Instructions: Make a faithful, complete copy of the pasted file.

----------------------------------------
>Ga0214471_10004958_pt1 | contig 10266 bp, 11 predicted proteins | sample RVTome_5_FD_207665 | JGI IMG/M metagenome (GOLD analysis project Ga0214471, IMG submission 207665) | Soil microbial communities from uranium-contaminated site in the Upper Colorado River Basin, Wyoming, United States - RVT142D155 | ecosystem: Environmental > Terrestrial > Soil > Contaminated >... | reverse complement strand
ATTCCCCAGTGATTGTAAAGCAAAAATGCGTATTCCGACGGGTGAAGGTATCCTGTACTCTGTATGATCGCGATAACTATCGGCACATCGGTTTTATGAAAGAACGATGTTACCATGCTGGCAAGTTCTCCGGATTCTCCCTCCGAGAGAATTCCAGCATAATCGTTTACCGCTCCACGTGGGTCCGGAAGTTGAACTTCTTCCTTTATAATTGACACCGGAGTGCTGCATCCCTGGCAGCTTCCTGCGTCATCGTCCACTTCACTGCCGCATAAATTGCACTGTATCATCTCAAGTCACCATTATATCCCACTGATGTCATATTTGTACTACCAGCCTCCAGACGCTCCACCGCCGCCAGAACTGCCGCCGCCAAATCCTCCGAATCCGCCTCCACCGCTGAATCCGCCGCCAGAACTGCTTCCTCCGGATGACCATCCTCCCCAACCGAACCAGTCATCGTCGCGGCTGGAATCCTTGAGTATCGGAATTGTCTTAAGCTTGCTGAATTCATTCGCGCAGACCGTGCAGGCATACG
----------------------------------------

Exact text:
>Ga0214471_10004958_pt1 | contig 10266 bp, 11 predicted proteins | sample RVTome_5_FD_207665 | JGI IMG/M metagenome (GOLD analysis project Ga0214471, IMG submission 207665) | Soil microbial communities from uranium-contaminated site in the Upper Colorado River Basin, Wyoming, United States - RVT142D155 | ecosystem: Environmental > Terrestrial > Soil > Contaminated >... | reverse complement strand
ATTCCCCAGTGATTGTAAAGCAAAAATGCGTATTCCGACGGGTGAAGGTATCCTGTACTCTGTATGATCGCGATAACTATCGGCACATCGGTTTTATGAAAGAACGATGTTACCATGCTGGCAAGTTCTCCGGATTCTCCCTCCGAGAGAATTCCAGCATAATCGTTTACCGCTCCACGTGGGTCCGGAAGTTGAACTTCTTCCTTTATAATTGACACCGGAGTGCTGCATCCCTGGCAGCTTCCTGCGTCATCGTCCACTTCACTGCCGCATAAATTGCACTGTATCATCTCAAGTCACCATTATATCCCACTGATGTCATATTTGTACTACCAGCCTCCAGACGCTCCACCGCCGCCAGAACTGCCGCCGCCAAATCCTCCGAATCCGCCTCCACCGCTGAATCCGCCGCCAGAACTGCTTCCTCCGGATGACCATCCTCCCCAACCGAACCAGTCATCGTCGCGGCTGGAATCCTTGAGTATCGGAATTGTCTTAAGCTTGCTGAATTCATTCGCGCAGACCGTGCAGGCATACG